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Alan Somerville Sculptor

Alan Somerville, Sculptor: “The Bella Figura”

The Burley Griffin Incinerator Art GalleryWhen you cross the Anzac Bridge in Sydney from the Southern end you are aware of two, above life size, bronze figures of soldiers. One, an Australian, the other, a New Zealander.  They stand valiant, in all weathers, a moving tribute to manhood and heroism. Alan Somerville who sculpted these works recently held an exhibition of his latest work at the Walter Burley Griffin designed Willoughby Incinerator Art Space, itself a work of sculpture.

This exhibition by a master of anatomy and fluidity in form was all action. Nothing here is at rest. The charging bull, the rapturous dancers, Horses are the very essence of horse. Lovers melt in each other’s arms. The works in the round are framed by a lively collection of animated drawings.

Here is a master sculptor who is part of that golden thread of figurative sculpture that includes  Rodin, Degas and our own George Lambert. I have long admired the work of an inherently modest man who works incredibly hard to create a seemingly effortless result.  It was my privilege to open this exhibition and share the occasion with his many admirers on Saturday the 3rd of August 2013.

See Alan’s work on his website – www.alansomerville.com

Paul Delprat

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Paul Delprat at the Norman Lindsay Gallery

On the verandah Lindsay House

Paul Delprat at the Norman Lindsay Gallery 40th birthday celebration

On Saturday 9th November 2013 a party was held at the Norman Lindsay house in Springwood by the National Trust, to which the artist had entrusted its care. Recent bushfire which reached the boundary of the property, had caused the evacuation of all the artworks and their subsequent return after the crisis had passed. “It was an opportunity to paint some of the rooms”, said Amanda Trevillion philosophically. She has been the loyal manager of the gallery for over 20 years.

Paul was delighted to catch up with Helen Glad, Norman Lindsay’s granddaughter, who retained all the fire and enthusiasm of her grandmother Rose and also with Margaret Stewart who used to visit the house with her father the poet Douglas Stewart throughout her youth. Paul was among the artists had been invited to paint vases for the 40th Anniversary and these were on display in the company of many Lindsay vases. It was a nostalgia trip for Paul who had visited the house on many occasions commencing when he was sixteen to see the reclusive master of Springwood. Norman had given him a lesson in watercolour technique – “leave lots of white paper to retain light and brilliance” He also gave advice on pen technique and etching, all media in which he was a great master.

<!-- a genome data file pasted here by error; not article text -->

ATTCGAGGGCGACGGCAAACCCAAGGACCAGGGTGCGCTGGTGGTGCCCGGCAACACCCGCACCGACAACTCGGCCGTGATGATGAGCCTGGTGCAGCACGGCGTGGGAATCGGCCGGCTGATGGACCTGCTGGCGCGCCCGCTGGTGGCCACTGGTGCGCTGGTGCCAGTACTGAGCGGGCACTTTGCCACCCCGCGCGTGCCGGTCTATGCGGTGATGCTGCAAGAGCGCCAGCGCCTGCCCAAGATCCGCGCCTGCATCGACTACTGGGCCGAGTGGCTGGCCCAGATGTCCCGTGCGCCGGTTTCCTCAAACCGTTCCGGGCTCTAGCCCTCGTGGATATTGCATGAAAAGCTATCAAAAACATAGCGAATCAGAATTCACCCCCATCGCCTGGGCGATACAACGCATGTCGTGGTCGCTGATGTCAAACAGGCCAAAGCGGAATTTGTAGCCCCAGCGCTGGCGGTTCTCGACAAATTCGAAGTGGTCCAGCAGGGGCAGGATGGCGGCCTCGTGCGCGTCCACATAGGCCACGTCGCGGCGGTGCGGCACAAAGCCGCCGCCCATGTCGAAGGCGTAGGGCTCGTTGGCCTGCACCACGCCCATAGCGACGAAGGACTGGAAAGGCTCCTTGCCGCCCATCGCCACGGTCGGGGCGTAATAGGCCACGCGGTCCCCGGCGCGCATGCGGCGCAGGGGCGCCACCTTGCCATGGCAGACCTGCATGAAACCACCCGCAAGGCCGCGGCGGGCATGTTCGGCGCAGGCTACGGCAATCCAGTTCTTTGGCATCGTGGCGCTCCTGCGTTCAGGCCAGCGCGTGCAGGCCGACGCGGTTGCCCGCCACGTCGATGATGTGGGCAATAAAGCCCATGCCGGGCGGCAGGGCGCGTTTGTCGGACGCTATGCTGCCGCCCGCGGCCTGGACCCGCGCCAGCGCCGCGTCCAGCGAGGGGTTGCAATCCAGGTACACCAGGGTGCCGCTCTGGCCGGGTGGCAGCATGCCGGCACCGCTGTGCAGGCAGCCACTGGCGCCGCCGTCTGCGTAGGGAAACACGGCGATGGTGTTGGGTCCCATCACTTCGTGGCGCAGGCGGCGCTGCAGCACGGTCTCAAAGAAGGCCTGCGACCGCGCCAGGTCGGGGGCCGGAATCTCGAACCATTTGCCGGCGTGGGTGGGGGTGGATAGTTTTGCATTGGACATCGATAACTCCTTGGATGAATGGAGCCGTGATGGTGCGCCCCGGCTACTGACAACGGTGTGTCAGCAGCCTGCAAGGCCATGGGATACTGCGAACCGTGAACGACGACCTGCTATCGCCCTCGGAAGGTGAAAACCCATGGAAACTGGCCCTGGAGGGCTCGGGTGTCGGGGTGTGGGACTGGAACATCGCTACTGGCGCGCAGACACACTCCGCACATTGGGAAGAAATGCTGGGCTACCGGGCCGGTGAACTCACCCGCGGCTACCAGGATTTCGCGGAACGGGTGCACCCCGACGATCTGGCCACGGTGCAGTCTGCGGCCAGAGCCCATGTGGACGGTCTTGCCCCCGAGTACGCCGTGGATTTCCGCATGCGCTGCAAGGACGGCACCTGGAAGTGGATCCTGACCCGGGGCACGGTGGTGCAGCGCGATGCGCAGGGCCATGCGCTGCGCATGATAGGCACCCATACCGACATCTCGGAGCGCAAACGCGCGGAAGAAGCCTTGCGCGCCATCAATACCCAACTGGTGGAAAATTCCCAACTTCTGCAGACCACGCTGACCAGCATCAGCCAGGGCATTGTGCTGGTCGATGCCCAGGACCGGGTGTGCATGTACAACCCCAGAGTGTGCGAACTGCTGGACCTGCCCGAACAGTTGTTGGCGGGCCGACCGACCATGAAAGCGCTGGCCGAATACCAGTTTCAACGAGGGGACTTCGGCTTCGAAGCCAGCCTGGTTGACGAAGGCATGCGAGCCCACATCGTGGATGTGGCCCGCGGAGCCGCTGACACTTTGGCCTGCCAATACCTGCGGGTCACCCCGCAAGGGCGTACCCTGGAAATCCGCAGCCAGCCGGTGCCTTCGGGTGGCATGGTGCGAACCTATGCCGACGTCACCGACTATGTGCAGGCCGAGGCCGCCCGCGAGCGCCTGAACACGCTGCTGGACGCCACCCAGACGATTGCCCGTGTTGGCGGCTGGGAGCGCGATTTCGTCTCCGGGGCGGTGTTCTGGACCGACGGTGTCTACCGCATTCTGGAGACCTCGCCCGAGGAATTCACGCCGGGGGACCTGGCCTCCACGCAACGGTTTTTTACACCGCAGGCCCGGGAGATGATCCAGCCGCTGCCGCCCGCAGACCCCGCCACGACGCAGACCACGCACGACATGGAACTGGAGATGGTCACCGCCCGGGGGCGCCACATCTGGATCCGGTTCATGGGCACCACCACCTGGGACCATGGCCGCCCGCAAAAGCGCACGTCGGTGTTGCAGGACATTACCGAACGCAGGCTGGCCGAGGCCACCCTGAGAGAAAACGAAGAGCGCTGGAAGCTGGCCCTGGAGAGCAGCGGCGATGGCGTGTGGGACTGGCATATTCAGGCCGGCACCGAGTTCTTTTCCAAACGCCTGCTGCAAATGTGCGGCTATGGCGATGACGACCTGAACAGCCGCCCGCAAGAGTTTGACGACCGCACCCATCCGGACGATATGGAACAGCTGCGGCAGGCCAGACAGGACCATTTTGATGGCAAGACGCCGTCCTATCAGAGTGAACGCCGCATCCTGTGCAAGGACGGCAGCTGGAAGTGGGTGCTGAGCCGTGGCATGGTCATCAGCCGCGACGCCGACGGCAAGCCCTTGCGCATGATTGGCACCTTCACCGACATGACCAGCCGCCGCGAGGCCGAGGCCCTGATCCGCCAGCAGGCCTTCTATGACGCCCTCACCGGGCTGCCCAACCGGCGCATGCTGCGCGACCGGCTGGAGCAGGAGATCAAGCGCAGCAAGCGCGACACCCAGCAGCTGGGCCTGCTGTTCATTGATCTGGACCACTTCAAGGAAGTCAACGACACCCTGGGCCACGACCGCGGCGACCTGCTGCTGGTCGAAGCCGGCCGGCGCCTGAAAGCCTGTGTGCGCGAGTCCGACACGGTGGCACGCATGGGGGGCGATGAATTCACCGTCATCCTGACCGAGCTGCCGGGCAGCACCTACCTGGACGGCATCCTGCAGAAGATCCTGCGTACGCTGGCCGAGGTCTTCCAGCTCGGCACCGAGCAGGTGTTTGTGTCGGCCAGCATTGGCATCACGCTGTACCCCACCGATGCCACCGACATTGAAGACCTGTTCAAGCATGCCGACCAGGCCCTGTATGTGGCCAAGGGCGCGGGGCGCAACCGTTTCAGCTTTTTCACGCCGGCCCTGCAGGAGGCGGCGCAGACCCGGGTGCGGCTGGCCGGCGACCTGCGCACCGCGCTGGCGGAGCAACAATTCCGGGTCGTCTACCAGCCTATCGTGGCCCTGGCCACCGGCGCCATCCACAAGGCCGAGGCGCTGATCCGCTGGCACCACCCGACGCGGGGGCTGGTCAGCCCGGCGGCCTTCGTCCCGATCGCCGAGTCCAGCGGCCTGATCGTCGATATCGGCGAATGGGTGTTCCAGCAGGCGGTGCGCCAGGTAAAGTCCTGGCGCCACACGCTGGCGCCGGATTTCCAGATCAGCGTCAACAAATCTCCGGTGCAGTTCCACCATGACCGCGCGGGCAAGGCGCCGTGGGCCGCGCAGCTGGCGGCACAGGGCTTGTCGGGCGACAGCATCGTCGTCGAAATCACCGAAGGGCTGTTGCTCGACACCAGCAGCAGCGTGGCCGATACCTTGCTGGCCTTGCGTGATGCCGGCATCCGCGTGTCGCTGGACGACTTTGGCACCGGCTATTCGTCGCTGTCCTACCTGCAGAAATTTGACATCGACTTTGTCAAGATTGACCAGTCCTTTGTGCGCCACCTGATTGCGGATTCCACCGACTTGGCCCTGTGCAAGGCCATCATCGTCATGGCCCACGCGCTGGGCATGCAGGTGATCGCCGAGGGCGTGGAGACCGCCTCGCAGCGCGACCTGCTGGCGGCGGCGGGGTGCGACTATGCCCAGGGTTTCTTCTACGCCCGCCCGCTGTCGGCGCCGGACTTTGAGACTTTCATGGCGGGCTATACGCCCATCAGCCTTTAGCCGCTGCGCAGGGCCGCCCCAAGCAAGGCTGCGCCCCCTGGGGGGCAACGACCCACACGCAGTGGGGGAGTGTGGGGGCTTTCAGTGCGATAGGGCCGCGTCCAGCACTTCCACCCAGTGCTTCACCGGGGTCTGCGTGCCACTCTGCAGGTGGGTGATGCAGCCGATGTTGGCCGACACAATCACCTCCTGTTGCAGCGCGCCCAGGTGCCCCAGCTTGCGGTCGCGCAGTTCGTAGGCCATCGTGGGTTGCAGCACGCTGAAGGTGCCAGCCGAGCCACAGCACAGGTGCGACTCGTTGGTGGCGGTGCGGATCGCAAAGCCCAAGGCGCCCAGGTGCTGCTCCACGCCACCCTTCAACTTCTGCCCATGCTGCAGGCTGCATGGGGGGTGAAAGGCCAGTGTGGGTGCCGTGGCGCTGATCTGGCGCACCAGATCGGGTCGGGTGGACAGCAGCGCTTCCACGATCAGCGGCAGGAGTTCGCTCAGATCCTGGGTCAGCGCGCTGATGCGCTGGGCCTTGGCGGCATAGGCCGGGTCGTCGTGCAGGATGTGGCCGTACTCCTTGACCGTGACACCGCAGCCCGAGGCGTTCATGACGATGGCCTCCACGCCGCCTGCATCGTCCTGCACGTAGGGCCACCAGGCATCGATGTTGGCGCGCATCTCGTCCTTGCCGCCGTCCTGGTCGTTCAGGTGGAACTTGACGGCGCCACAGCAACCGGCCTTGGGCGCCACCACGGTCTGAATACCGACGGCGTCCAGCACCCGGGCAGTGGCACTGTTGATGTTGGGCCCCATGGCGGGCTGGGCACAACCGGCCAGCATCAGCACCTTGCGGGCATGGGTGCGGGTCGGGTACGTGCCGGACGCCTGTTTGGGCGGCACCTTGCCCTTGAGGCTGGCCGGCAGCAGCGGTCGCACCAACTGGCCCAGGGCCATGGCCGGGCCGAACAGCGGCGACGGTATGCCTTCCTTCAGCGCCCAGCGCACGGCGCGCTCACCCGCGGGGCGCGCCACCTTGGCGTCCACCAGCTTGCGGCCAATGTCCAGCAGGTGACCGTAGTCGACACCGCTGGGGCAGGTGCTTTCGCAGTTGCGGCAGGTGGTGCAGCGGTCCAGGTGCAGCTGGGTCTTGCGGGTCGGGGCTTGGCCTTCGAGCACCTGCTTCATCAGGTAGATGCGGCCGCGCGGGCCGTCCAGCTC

Paul speaking at Lindsay Gallery 2013Paul was invited to speak and fondly remembered the first Lindsay he ever saw. It was a lithograph in his grandfather Howard Ashton’s house. On the back of a tiger, in the company of a wonderfully wild bohemian group in various stages of undress, rode a boy nonchalantly munching an apple. Paul identified with that boy. He went on to tell of the making of two films based on stories by Norman for which he was later invited to create paintings;” Age of Consent” and “Sirens”.  Norman had spoken of his friendship with Paul’s great grandfather, Julian Ashton and was an inspiration to Paul when he was commencing his own studies at The Julian Ashton Art School. The Lindsay Gallery now receives a constant stream of visitors from all over the world and is a permanent showcase of the work of one of the most original and gifted artists in Australia. In the image above Paul, who had forgotten to bring a tie, is wearing a splendid bow tie designed by Rose Lindsay which he purchased from the gallery shop. 

Long may the Norman Lindsay Gallery continue its good work.

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Duke Doc of Rock

 

Duke Doc at Wy
Duke Doc at Wy

Rock on Duke Doc.

When the news came from his close friend Marquize Annie Souter that the legendary Australian singer, Doc Neeson, was ill in hospital over Christmas, there was deep concern in the Principality of Wy.

All those who have been at celebrations at Wy have indeed been blessed when Doc has picked up his guitar and sung from his repertoire. Who present has not been affected by the richness of his voice and the spontaneous generosity of his spirit?  Our noble and valued friend is known as “Duke Doc of Rock” in the Principality. We of Wy, heartily, wish Doc Neeson a quick recovery and a return to his lifelong muse as a Master Musician.

Paul